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Huge land sale will shape villas future

Housing authority will give private developers a shot at 200 lots

The Housing Authority of Portland plans to sell part of its 82-acre Columbia Villa site in North Portland Ñ soon to become the largest buildable parcel of land within the city limits Ñ to developers to build 200 market-rate, single-family homes.

The homes will be part of an 850-unit, mixed-income development that will replace Columbia Villa, the site's existing all-public housing project.

The housing authority currently is relocating the villa's residents. It plans to demolish the villa in October to make way for the development, which has been dubbed New Columbia.

The housing authority plans to sell 200 lots, or approximately one-fifth of the property, for houses that it expects to be marketed at between $160,000 and $175,000.

The rest of the development will include 30 single-family homes for limited-income purchasers, priced at $100,000 to $120,000; a mix of public and private rental housing; and retail and public facilities.

But North Portland real estate agent Sharon Nasset thinks that the housing authority would do better to sell the whole 82-acre site for higher-end homes, using the profits to house its clients throughout the city.

The villa site 'should be aimed at the market that pays the most taxes,' says Nasset, who grew up in North Portland and had childhood friends in Columbia Villa. 'It would be far better to build $200,000 to $300,000 houses: 'Five minutes from downtown Portland, last chance to build your dream home' houses.

'The housing authority could (then) take the money from selling that site and buy several sites, not necessarily in a clump. That would spread the financial challenge out.' This also would help public housing clients establish themselves by seeing how nonpublic housing residents get established, she said.

But Barry Messer, a professor of urban planning at Portland State University, says Nasset's plan would raise property values throughout the villa's Portsmouth neighborhood, forcing out residents who can't afford higher-end housing and resulting in gentrification.

'There's a lot of concern'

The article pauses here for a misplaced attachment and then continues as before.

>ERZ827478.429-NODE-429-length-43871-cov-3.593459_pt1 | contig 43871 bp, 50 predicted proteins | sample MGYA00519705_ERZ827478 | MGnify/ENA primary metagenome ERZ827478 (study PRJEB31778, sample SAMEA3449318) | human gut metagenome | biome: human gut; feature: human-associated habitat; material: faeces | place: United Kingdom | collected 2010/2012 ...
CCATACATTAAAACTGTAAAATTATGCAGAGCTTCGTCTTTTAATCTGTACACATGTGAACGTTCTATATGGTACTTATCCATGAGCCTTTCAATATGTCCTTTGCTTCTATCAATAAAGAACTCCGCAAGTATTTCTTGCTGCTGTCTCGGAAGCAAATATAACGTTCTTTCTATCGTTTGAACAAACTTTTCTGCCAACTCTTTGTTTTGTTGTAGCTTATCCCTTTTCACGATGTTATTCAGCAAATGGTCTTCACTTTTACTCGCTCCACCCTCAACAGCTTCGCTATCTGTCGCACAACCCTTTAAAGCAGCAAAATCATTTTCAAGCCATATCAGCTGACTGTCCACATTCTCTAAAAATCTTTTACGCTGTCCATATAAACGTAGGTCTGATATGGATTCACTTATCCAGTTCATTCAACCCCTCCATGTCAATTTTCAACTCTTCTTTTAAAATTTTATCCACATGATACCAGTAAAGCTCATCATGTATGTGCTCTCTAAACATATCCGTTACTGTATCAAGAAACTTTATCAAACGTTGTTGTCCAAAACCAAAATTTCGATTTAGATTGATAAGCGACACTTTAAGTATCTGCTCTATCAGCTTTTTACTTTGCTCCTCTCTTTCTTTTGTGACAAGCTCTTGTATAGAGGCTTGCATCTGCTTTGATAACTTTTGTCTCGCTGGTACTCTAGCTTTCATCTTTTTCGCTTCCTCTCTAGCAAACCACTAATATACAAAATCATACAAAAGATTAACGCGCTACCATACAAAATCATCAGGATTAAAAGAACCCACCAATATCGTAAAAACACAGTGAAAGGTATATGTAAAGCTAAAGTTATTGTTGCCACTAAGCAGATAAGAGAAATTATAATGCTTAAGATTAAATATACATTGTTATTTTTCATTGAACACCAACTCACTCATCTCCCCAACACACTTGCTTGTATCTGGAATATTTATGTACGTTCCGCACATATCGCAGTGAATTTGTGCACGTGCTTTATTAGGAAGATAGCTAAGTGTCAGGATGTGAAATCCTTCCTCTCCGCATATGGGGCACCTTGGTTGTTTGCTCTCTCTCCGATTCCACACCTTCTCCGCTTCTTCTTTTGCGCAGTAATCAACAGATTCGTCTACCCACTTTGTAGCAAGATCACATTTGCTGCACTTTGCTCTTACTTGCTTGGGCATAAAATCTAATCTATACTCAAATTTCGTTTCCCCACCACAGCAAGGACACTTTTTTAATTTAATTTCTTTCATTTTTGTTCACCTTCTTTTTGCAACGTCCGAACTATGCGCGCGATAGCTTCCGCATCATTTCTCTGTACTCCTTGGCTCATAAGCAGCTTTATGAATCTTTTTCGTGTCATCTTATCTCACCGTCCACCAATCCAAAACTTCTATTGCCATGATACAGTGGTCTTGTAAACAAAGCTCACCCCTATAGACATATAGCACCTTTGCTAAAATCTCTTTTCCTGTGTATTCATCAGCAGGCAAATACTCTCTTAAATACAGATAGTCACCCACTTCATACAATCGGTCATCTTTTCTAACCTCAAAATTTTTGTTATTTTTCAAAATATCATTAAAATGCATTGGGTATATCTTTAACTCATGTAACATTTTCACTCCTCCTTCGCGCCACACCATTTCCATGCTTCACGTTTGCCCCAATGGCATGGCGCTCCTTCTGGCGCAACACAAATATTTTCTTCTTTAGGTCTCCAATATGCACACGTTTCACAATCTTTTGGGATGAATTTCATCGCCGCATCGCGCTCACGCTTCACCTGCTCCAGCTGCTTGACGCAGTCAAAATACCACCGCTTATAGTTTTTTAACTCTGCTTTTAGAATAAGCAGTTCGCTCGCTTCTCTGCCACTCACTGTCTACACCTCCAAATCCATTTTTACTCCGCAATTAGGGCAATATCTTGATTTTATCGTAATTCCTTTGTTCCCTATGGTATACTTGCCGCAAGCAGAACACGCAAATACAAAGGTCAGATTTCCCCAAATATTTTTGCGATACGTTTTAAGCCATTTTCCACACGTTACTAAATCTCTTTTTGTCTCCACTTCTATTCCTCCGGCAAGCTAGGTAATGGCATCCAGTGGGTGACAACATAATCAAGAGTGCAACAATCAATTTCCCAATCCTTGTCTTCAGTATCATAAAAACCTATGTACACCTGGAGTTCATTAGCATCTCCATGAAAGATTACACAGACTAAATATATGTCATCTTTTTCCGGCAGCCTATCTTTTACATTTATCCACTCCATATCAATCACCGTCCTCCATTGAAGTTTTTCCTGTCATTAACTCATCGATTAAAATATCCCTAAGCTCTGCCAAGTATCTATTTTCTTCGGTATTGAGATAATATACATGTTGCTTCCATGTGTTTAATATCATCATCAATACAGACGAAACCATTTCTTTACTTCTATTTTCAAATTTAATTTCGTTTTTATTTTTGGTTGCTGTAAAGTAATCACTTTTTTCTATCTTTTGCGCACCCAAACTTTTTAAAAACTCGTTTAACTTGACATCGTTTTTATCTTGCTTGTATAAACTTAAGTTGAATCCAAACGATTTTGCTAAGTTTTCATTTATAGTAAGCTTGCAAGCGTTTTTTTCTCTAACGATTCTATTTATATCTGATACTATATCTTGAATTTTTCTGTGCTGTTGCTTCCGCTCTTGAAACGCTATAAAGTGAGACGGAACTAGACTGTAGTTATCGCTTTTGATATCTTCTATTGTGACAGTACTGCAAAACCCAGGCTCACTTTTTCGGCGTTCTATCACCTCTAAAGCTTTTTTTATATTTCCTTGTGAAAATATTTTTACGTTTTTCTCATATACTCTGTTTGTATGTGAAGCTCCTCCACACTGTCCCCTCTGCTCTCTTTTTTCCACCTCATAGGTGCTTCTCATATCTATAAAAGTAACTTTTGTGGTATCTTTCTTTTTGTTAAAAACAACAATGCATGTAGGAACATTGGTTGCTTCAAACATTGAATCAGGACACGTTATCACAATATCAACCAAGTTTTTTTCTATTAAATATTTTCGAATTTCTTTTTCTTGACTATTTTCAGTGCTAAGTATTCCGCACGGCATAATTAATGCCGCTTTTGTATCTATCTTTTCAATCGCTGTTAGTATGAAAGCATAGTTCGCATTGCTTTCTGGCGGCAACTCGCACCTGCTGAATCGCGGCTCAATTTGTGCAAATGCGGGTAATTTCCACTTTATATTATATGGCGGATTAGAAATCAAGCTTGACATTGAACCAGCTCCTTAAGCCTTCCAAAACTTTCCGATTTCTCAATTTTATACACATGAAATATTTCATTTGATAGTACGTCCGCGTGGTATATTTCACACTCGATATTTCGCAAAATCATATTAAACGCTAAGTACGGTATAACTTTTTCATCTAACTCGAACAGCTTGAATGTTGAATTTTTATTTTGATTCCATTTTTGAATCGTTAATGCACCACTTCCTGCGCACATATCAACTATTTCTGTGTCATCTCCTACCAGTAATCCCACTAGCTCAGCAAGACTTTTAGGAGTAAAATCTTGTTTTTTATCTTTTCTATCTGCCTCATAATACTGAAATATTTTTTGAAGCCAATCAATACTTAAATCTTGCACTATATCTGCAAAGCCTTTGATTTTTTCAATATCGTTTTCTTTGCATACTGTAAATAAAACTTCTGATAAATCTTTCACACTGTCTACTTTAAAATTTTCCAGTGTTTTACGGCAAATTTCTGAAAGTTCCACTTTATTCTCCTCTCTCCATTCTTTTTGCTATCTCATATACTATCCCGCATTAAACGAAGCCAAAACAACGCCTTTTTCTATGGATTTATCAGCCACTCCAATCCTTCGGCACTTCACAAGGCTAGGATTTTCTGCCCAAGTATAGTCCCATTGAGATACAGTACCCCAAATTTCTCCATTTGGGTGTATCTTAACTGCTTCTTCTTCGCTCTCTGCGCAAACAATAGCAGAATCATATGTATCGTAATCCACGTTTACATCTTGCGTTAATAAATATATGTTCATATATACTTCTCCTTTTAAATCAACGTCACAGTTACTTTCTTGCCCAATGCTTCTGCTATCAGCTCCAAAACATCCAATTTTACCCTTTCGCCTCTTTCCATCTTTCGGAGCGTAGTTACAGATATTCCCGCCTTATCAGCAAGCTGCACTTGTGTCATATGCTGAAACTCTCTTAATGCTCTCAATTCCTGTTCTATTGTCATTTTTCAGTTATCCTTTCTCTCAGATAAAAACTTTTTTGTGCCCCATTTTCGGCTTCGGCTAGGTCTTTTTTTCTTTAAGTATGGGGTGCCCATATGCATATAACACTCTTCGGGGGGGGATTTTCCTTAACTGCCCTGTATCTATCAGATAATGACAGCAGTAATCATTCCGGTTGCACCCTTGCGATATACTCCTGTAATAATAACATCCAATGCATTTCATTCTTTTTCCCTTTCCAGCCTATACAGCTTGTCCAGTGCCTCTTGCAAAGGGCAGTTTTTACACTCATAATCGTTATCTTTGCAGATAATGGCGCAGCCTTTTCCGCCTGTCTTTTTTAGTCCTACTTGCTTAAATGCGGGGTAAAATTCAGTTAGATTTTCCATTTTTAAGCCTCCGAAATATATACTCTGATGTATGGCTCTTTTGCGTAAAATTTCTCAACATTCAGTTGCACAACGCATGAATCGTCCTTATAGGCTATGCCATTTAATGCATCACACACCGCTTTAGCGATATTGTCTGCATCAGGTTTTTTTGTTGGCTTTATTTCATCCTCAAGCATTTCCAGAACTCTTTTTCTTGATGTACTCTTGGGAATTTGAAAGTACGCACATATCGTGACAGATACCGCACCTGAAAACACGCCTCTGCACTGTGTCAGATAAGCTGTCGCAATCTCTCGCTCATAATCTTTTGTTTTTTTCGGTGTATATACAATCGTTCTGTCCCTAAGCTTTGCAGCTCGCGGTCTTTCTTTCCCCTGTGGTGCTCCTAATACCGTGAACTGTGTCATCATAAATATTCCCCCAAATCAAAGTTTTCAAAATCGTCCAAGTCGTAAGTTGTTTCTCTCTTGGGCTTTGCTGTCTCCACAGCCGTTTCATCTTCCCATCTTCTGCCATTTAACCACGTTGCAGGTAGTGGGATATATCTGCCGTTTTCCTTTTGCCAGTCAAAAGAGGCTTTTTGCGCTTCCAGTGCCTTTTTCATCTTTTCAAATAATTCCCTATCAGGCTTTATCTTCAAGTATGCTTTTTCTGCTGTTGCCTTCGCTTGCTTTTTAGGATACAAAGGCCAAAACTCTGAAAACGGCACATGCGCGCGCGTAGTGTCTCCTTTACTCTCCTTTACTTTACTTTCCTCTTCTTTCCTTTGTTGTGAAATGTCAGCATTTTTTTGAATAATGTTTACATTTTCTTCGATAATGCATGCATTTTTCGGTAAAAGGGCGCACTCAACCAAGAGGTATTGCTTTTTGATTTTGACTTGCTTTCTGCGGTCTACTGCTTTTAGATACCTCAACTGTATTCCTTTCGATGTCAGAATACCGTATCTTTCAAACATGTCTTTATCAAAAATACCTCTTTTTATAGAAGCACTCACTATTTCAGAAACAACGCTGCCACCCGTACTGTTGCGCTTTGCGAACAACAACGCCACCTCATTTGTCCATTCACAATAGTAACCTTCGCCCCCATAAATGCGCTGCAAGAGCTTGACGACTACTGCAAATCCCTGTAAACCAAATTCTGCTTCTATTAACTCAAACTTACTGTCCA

In Messer's view, the housing authority, also known as HAP, needs to sell its property at prices that will entice developers of houses that are priced to match the existing neighborhood.

The average sales price for homes in North Portland in March was $151,300, compared with $172,400 in Southeast Portland, $195,500 in Northeast Portland and $315,000 on the city's west side.

'I know there's a lot of concern about how the trading of the public assets (the villa's lots) is being done,' says Messer, who has talked to housing authority officials about the project. 'But there's no reason to be suspicious of a wholesale loss of public investment. HAP is trading the value of the land for the other investments it's looking to get (from developers of lower-end housing).'

The housing authority is budgeting for lot sales at an average price of $30,000 per 2,400- to 3,200-square-foot lot. Portland's average lot size is 5,000 square feet.

Mike Andrews, New Columbia's finance manager, says the housing authority will solicit developers for the lots in three phases, beginning in late summer, and hopes to have the first houses sold and occupied by August 2005.

The entire development is scheduled for completion in December 2006.

According to Messer, the housing authority's plan to sell land to finance mixed-income developments is not unprecedented. 'It's the wave of the future for public housing,' he says. 'Philadelphia has been doing it for several years.'

But, on the other hand, there's nothing like the housing authority's 82-acre site in Philadelphia.

The housing authority's plan 'is very definitely ambitious, in terms of its size and its sheer scale,' Messer says. 'Conceptually, it makes good sense. Whether they'll be able to pull it off is the question.'

City cash is crucial

While the housing authority's prospective land sale may be the most publicly debated aspect of New Columbia's financing, it is expected to generate only $6 million of a total project cost of $146.5 million.

The agency is more dependent Ñ especially right now Ñ on a $20 million commitment that the city made to the project in 2001.

The housing authority needs cash from the city to finance the site's planned demolition in October. But the city doesn't have the full $20 million at this time.

City financial planner Mike Johnson, who says the shortfall is partially attributable to the housing authority's decision to accelerate the demolition timetable, says the city may need to borrow as much as $10 million to get the housing authority its money by this fall.

The actual amount of the loan request, which needs to be approved by the City Council, should be available after Mayor Vera Katz's proposed budget is released May 8.

Key provisions of the loan Ñ including its duration and who pays the interest Ñ have yet to be worked out between the parties and approved by the council. But Johnson says his Office of Management and Finance is taking the position that the loan's costs should come off the top of the city's obligation.

'The city should pay a net amount to HAP of $20 million,' he says. 'That's been our office's position.'

Contact Janine Robben at This email address is being protected from spambots. You need JavaScript enabled to view it. .